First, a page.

What is destructive narcissism? Let’s begin to answer that question with a brief summary of a Greek myth from which the concept of narcissism was developed.
Narcissus was a handsome young man who was greatly desired by the nymphs. One nymph, Echo, was especially enamored with him and told Narcissus of her love for him. He rudely rejected her and, in her shame and grief, she faded away until only her voice was left.
The nymphs were very angry and desired revenge. They petitioned the gods, who arranged for Narcissus to fall in love with his reflection in a pond. Narcissus thought that his reflection was a sprite. He fell in love with the reflection and kept trying to embrace it only to have it disappear every time. He was unable to leave the reflection even though he received no response from it. He pined away and died, leaving a flower in his place.
This myth has many elements that are used to describe the psychological impact of pathological and destructive narcissism:
• unresponsive to others needs or concerns
• a strong self-focus and self-absorption
• indifference to others
• lack of empathy
• an inability to grasp one’s core self as there is nothing there
• shallow emotions
• an inability to relate to others in a meaningful way
• strong admiration and attention needs
• consideration of oneself as unique and special
• grandiose, arrogant and contemptuous
Pathological narcissism is described in the Diagnostic and Statistical Manual of Mental Disorders (4th edition, 1994) and is termed narcissistic personality disorder. It is defined as, “A pervasive pattern of grandiosity (in fantasy or behavior), need for admiration and lack of empathy that begins by early adulthood and present in a variety of contexts.” (p. 658) In addition, the person must have five of nine other described behaviors, attitudes and characteristics. These are generally intense and are disruptive to interpersonal relationships. The important thing to remember is that the destructive narcissistic parent failed to develop in important ways (i.e. developing healthy adult narcissism). This parent has considerable underdeveloped narcissism, but remains unaware of it. It is always possible to build and develop healthy adult narcissism, but it takes considerable time and effort on that persons part.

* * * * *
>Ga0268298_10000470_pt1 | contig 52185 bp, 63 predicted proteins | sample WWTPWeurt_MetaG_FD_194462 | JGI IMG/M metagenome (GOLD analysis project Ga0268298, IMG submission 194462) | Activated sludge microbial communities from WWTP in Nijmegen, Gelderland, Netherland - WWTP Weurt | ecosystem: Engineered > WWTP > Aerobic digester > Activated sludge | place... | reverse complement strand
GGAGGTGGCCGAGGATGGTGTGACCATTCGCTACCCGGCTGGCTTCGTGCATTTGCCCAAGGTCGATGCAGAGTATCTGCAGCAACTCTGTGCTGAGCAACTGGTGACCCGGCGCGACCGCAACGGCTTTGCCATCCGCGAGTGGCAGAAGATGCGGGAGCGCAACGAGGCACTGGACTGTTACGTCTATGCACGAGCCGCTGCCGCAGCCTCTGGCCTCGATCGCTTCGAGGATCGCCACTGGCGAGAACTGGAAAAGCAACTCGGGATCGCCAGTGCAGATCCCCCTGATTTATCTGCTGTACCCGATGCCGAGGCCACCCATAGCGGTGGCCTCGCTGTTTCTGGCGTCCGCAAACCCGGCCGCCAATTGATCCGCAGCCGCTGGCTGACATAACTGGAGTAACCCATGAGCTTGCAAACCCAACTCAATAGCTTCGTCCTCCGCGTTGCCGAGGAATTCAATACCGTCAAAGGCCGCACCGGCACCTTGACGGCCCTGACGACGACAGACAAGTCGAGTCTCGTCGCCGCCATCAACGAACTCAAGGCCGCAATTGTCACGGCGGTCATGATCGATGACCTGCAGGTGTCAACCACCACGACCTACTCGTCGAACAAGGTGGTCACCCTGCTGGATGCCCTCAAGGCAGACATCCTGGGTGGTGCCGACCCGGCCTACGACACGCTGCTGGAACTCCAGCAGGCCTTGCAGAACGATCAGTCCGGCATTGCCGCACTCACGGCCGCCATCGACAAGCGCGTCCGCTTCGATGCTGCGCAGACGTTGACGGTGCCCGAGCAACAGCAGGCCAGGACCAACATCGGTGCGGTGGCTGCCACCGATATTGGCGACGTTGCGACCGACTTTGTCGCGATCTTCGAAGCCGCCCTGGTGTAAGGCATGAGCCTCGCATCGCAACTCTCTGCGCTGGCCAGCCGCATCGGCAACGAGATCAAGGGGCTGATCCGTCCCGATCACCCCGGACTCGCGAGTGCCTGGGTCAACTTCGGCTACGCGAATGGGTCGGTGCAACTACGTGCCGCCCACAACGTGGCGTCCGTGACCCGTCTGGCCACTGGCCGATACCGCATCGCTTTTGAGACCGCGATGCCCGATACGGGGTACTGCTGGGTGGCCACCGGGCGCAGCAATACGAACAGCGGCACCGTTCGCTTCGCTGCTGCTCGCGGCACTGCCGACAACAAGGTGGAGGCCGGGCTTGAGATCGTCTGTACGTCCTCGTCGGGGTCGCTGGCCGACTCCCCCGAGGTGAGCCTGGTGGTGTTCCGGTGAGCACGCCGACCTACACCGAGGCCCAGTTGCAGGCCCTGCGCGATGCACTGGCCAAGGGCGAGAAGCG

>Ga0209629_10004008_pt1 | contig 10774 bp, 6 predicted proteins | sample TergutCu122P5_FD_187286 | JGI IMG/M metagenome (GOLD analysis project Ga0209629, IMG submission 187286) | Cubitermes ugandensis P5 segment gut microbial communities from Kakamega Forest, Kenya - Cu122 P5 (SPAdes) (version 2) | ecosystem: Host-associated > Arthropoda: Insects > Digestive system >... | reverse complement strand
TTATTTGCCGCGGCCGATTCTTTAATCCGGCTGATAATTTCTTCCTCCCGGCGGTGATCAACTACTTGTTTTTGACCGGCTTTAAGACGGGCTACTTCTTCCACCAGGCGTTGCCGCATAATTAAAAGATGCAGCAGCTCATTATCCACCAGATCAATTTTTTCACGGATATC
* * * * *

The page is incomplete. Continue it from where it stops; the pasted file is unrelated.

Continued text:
Destructive narcissism is defined as a pattern of behaviors and attitudes reflective of pathological narcissism but the behaviors and attitudes are fewer and/or less intense.Nevertheless, these behaviors and attitudes are troubling to others who are in a relationship with this person and/or have to interact with the person on a regular basis. The pattern of behaviors and attitudes are such that others experience considerable frustration, anger and feelings of incompetence; these individuals are blamed, criticized, devalued and demeaned in their relationships and/or interactions with the person suffering from a DNP. Destructive narcissism is a cluster of behaviors and attitudes — not just one or two distressing behaviors or attitudes. It is through your reactions to the person over time, which is validated by others who have similar reactions, that you can begin to identify someone with a destructive narcissistic pattern.
It can be difficult to identify your parent as displaying a DNP as you have experienced their behaviors and attitudes since birth and internalized them — you do not know any other way of experiencing your parent. As you read this article, allow yourself to remember your parent’s behaviors and attitudes, your feelings and reactions and compare these with the information presented here.
The “Parentified” Child
One way to identify a parental DNP is to determine if you were a parentified child.
Parents are expected to take care of their children and facilitate their growth and development toward becoming separate and distinct individuals. Many parents assume responsibility for the child’s physical, emotional and psychological well-being while also allowing the child to become independent and autonomous in preparation for adulthood. However, there are some parents who do not assume the parental role, but instead, put the responsibility for personal emotional and psychological well-being on their child. This situation results in what is known as a “parentified” child. The child is in the parent’s role instead of the reverse.
Read the following questions and see if any fit your experiences with your parent.
Were you made to feel responsible for your parent s feelings, well-being and/or general welfare?